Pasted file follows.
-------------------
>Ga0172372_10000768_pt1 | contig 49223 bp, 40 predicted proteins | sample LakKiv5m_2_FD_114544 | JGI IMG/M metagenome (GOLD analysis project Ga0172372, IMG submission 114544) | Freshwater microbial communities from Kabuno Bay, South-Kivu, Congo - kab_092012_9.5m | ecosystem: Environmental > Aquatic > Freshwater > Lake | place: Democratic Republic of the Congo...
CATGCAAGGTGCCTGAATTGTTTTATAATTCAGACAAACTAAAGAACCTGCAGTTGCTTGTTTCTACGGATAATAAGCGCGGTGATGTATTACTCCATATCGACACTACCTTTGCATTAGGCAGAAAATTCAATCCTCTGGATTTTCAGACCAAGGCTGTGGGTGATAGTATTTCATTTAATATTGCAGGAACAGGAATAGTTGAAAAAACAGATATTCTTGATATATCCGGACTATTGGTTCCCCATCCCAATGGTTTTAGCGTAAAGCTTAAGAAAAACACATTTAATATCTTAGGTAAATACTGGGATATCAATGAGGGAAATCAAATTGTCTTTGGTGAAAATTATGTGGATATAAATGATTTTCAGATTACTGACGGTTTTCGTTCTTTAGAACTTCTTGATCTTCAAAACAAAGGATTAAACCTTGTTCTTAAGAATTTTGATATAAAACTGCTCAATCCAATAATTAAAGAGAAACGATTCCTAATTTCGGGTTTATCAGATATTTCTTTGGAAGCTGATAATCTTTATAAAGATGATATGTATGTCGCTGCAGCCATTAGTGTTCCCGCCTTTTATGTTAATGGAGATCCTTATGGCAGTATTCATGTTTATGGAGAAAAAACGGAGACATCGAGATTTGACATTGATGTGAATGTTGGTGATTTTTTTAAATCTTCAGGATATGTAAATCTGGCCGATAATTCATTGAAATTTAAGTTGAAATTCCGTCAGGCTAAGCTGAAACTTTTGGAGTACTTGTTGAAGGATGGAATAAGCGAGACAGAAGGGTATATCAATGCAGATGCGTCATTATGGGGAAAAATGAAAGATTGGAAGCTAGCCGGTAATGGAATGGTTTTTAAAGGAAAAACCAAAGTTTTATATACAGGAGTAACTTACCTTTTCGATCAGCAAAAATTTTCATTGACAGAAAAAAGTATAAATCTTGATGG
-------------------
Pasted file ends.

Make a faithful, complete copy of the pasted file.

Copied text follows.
>Ga0172372_10000768_pt1 | contig 49223 bp, 40 predicted proteins | sample LakKiv5m_2_FD_114544 | JGI IMG/M metagenome (GOLD analysis project Ga0172372, IMG submission 114544) | Freshwater microbial communities from Kabuno Bay, South-Kivu, Congo - kab_092012_9.5m | ecosystem: Environmental > Aquatic > Freshwater > Lake | place: Democratic Republic of the Congo...
CATGCAAGGTGCCTGAATTGTTTTATAATTCAGACAAACTAAAGAACCTGCAGTTGCTTGTTTCTACGGATAATAAGCGCGGTGATGTATTACTCCATATCGACACTACCTTTGCATTAGGCAGAAAATTCAATCCTCTGGATTTTCAGACCAAGGCTGTGGGTGATAGTATTTCATTTAATATTGCAGGAACAGGAATAGTTGAAAAAACAGATATTCTTGATATATCCGGACTATTGGTTCCCCATCCCAATGGTTTTAGCGTAAAGCTTAAGAAAAACACATTTAATATCTTAGGTAAATACTGGGATATCAATGAGGGAAATCAAATTGTCTTTGGTGAAAATTATGTGGATATAAATGATTTTCAGATTACTGACGGTTTTCGTTCTTTAGAACTTCTTGATCTTCAAAACAAAGGATTAAACCTTGTTCTTAAGAATTTTGATATAAAACTGCTCAATCCAATAATTAAAGAGAAACGATTCCTAATTTCGGGTTTATCAGATATTTCTTTGGAAGCTGATAATCTTTATAAAGATGATATGTATGTCGCTGCAGCCATTAGTGTTCCCGCCTTTTATGTTAATGGAGATCCTTATGGCAGTATTCATGTTTATGGAGAAAAAACGGAGACATCGAGATTTGACATTGATGTGAATGTTGGTGATTTTTTTAAATCTTCAGGATATGTAAATCTGGCCGATAATTCATTGAAATTTAAGTTGAAATTCCGTCAGGCTAAGCTGAAACTTTTGGAGTACTTGTTGAAGGATGGAATAAGCGAGACAGAAGGGTATATCAATGCAGATGCGTCATTATGGGGAAAAATGAAAGATTGGAAGCTAGCCGGTAATGGAATGGTTTTTAAAGGAAAAACCAAAGTTTTATATACAGGAGTAACTTACCTTTTCGATCAGCAAAAATTTTCATTGACAGAAAAAAGTATAAATCTTGATGG